The English Beat: Live! at the US Festival


An ideal companion piece to The Complete Beat, the comprehensive chronicle of the Two-Tone band’s recording output, this combination CD/DVD set captures the bulk of the Beat’s two performances at the groundbreaking US Festival. And though the second of the two appearances occurred near the end of the band’s initial run, they acquit themselves equally stylishly on a span of material from their three studio albums.

In keeping with their punk roots, The English Beat’s forte was the nervy likes of "Twist & Crawl," which opens the hour-long CD. The wry "Sugar & Stress" is one of a small handful of selections from the at-the-time unreleased third studio album, Special Beat Service and, like "I Confess,” is much more conventional pop which nevertheless amplifies the impression of the septet as an ultra-tight performing unit.

These live recordings extend the impact of similar concert takes from the aforementioned six CD box set: the sound here is much superior. On arrangements like that of "Hands Off…She’s Mine," the clarity is a great benefit in discerning the effort of indefatigable drummer Everett Morton, not to mention the mix of guitars and keyboards that color the melody as well as the rhythm. The absence of credits within the CD liner, however, doesn’t do justice to the legacy of The English Beat: sax player Wesley Magoogan deserves recognition for the textures he adds to the sound, long before accompanied by the venerable Saxa on the last few numbers of the 1983 set.

The practiced vocal tradeoffs between guitarist Dave Wakeling and Ranking Roger enhance the infectious nature of the songs themselves, even though the setlists overlap to great extent. The concert takes proceed in rapid-fire succession with little or no improvisation, even greater a sensation on the DVD, over a hundred minutes of which footage conveys as much enthusiasm on the part of the band as its audience. Through panning and zooming, right, left and behind, not to mention above and at the feet of The Beat, the visuals are the counterpart of the septet’s stage presence: all seven are in virtually constant motion during each and every tune.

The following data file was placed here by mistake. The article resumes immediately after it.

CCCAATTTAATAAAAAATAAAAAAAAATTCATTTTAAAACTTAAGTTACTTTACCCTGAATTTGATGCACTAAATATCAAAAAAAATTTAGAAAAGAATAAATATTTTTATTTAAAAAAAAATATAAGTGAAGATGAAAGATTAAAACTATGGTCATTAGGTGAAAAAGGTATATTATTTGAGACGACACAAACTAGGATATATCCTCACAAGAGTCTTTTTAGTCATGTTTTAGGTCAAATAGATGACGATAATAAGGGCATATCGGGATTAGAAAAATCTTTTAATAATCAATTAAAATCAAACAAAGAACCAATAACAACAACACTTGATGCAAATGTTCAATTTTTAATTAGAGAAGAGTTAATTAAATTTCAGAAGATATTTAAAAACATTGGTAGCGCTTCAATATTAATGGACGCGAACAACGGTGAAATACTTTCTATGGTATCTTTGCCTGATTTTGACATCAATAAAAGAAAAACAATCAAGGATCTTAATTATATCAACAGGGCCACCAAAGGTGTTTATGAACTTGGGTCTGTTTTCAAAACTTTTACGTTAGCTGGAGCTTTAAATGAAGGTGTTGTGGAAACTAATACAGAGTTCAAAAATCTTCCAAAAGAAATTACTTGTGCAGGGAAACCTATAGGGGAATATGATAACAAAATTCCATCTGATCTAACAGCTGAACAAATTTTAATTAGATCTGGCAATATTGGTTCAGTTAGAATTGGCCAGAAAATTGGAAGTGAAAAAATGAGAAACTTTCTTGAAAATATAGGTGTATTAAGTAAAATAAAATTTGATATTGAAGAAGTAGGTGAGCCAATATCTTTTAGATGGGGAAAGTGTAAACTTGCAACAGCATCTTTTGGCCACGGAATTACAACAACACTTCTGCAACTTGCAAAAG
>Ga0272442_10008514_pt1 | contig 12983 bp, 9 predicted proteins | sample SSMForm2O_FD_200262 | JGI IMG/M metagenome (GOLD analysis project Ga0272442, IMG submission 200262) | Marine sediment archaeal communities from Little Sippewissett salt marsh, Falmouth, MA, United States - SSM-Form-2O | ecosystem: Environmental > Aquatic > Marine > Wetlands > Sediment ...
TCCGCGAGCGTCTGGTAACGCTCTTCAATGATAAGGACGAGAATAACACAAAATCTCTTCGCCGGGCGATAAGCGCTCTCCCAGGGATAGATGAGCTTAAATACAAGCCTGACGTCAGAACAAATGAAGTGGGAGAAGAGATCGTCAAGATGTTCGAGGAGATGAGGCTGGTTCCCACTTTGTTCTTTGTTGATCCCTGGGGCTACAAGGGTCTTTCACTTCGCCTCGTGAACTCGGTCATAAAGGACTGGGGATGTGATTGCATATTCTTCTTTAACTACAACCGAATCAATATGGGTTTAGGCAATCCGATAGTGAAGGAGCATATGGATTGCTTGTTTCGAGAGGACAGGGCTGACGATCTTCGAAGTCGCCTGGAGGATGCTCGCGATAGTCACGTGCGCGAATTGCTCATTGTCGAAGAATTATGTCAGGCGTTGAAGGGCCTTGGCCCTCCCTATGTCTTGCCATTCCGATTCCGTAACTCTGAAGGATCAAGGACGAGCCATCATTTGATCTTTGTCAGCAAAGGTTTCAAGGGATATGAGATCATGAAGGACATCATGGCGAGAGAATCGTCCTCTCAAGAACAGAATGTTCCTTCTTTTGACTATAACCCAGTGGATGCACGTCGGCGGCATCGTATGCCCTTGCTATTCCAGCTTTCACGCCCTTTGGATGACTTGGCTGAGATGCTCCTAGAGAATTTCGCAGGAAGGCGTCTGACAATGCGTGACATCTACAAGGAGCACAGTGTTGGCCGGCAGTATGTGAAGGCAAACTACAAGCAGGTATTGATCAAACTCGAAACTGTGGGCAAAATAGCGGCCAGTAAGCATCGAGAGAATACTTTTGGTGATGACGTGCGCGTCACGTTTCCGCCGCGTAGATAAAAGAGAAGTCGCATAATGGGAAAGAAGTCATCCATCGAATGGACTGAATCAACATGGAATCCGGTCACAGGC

The forward-thinking concept of the US Festival predates the likes of today’s similarly executed events and it’s worth noting the progression from one year to the next as the stylized stage background expands and includes video screen. In combination with the sunlight-drenched landscape of mountains and water as a natural enhancement of the video experience, The English Beat Live at the US Festival looks and sounds not the least dated but, rather, quite the opposite.

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